Archive for March 30th, 2011|Daily archive page

Another care conference

I had a quarterly care conference with staff members at the Alz center last week. Mom lost 13 pounds over the last three months. Isn’t that amazing? She walks so much, but she apparently is also eating only between 50 percent and 75 percent of her meals. I guess her restlessness makes it difficult for her to concentrate on sitting still for meals. But she enjoys 100 percent of her snacks, which I think is funny. She can be mobile and enjoy a snack, which is often also sweet – a cookie, a jelly sandwich, sometimes a peanut butter sandwich. On Fridays, when ice cream is served after lunch, pretty much 100 percent of the residents enjoy the snack for the day, Mom among them.

Mom also occasionally participates in activities. She recently even sat in on a crafting session, which took the activities director by surprise, because Mom hasn’t done that much lately. Part of Mom’s problem is she doesn’t necessarily know how to perform the task at hand – painting, or coloring, or assembling puzzle pieces, or whatever it might be. And she doesn’t take well to being given instructions, either. She is well-known for that character trait.

She still spends a lot of time with Mr. R. Interestingly, though, he is making rounds to other women – something that I thought had stopped. I certainly don’t mind this, and apparently Mom doesn’t mind, either. They find each other and hang out a lot, but they also spend time apart. One staffer told me Mom will sometimes hold hands with a female companion, as well. She likes companionship of all kinds, and I am glad she is able to find that wherever and whenever she needs it. It’s really so sweet to think about residents just enjoying the comfort of holding another’s hand and resting on a couch, or taking a little stroll.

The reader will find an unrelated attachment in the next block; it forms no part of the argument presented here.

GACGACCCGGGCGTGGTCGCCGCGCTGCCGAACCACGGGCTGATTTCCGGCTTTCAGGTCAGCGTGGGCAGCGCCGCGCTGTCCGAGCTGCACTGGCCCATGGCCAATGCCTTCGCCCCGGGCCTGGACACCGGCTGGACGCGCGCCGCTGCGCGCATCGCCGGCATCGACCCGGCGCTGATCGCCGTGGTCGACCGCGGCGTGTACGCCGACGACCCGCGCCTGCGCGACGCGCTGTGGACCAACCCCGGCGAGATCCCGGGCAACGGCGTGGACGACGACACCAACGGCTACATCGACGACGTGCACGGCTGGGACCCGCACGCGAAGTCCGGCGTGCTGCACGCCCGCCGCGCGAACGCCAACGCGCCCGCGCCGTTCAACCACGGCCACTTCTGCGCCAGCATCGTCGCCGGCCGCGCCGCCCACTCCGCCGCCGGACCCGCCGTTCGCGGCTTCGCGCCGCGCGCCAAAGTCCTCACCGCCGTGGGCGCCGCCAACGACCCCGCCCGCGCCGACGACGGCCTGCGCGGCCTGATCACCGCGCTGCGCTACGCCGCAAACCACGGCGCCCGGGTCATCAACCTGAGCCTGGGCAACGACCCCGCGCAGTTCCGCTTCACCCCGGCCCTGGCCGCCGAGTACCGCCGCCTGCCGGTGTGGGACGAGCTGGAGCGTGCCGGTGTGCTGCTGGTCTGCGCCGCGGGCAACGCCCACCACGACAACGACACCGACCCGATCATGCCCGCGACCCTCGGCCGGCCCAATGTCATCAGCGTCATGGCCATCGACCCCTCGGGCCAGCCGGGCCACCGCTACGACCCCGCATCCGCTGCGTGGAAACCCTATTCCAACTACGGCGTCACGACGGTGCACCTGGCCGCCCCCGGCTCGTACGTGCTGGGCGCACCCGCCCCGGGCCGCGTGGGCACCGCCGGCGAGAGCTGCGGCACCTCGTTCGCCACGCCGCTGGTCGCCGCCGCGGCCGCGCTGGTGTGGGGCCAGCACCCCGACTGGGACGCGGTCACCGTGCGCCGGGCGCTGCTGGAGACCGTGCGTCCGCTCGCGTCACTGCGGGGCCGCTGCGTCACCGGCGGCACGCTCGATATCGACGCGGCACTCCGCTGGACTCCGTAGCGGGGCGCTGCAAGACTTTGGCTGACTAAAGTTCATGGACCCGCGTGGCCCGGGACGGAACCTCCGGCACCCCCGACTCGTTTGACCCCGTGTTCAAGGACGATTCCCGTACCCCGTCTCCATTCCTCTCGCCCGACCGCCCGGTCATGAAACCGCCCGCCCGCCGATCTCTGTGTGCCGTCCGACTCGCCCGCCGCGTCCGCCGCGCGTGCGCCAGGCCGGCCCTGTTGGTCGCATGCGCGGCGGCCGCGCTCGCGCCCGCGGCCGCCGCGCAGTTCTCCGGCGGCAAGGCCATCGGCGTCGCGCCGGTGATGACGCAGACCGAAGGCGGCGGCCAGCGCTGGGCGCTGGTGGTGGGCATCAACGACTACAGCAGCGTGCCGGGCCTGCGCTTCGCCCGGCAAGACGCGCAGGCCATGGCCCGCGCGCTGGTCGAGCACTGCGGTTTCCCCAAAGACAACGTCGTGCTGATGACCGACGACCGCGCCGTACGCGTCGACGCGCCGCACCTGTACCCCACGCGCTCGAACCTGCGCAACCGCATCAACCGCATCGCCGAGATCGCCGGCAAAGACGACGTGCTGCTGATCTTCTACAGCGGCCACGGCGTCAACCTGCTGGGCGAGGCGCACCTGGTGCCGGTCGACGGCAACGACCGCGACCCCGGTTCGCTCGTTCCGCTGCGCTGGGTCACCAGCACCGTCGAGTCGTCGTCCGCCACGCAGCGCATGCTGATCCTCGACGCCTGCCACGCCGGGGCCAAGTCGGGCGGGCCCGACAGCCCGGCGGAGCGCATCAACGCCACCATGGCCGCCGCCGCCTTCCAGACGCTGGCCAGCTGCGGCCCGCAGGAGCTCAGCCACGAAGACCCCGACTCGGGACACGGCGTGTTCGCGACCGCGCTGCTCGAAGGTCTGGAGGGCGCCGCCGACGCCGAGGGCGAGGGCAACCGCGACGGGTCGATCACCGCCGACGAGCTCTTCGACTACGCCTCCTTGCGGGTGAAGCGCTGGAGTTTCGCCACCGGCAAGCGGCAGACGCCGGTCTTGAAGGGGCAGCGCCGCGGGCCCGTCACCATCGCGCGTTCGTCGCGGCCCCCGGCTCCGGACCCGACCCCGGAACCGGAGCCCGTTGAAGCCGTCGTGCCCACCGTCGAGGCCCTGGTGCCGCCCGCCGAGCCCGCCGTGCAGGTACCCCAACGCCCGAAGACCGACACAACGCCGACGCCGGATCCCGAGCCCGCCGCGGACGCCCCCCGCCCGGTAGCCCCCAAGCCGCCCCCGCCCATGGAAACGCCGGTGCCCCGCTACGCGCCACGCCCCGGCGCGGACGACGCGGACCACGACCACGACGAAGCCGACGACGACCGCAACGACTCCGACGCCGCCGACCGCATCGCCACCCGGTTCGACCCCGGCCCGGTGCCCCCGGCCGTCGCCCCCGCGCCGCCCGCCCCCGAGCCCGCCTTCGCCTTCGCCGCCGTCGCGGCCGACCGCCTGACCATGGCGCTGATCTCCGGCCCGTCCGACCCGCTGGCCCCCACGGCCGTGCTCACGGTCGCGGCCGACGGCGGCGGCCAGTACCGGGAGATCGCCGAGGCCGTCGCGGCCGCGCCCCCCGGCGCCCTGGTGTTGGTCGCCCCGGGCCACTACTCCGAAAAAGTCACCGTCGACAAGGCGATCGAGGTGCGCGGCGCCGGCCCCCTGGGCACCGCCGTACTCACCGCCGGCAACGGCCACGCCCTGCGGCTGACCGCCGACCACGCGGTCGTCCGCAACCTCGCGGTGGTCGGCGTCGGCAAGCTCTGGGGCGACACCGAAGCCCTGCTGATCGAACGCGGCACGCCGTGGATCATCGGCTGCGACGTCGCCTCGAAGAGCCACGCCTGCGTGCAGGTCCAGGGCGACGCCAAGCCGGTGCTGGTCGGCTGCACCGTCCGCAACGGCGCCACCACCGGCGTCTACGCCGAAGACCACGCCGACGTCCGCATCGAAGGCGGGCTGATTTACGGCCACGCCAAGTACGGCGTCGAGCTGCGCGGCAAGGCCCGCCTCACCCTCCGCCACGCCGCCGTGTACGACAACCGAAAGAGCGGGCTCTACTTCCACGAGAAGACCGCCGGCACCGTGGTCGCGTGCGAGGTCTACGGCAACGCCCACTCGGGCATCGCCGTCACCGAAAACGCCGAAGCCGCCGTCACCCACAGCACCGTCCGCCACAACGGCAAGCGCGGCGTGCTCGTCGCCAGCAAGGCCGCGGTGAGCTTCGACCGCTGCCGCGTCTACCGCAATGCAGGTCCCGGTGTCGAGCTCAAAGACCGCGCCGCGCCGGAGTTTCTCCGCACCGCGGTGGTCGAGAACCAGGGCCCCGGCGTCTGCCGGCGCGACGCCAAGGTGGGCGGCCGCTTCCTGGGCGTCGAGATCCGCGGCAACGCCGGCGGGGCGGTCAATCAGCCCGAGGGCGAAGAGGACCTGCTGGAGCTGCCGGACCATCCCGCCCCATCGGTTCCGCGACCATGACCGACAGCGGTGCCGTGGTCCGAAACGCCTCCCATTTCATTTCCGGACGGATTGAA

Mom apparently is having trouble finding her words – not new, but apparently she shows some frustration about it. If something is troubling her, she might describe a problem using words and phrases that are very hard to decipher. But if someone on the staff responds with kind attention and offers some comfort, Mom responds well to that, too. I was glad to hear that. For the most part, she is super pleasant. “She’s a joy,” the nurse said.

The nurse also went through the list of Mom’s medications and I learned for the first time that she is taking a blood pressure medication. I had never heard this. Typically, in care conferences, we discuss meds related to the disease and mood. But the nurse was going through every detail on this day, she said, just because. She looked through Mom’s chart and it appeared that Mom’s previous facility started her on this drug without telling me, probably when her behavior was really disruptive for those two weeks between assisted living and the move to the Alz center. I said I didn’t really see the need for her to be on that – I had never heard that her blood pressure is high. So they are looking into it. By now, I would imagine her BP is normal, considering how completely content Mom is. Call me crazy, or mean or, I don’t know, LOGICAL, but I don’t see any point to controlling the blood pressure of a woman with Alzheimer’s disease.

I visited Mom after the care conference, and found her with Mr. R in the program area. She had her leg hoisted on the arm of his chair, which cracked me up.

A relaxed Bonnie. She also had her sleeve pushed up because her skin was itchy.

I visited briefly with her. She said a few interesting things, including: “Where are the three little girls?” Could that possibly be a reference to her three children? And, “I was waiting for Emily. She was sweeping the floor.” I later looked behind me to find a housekeeper mopping a floor in a distant room. This reinforces my theory that at least sometimes, the things Mom says are observations of the world around her. The best thing she said, though, was upon my departure. I said, “I should leave now; I have to get back to work.” And she said, “Did you brush your teeth?” For someone who misses having a mom, that was a delicious little reminder of days gone by.

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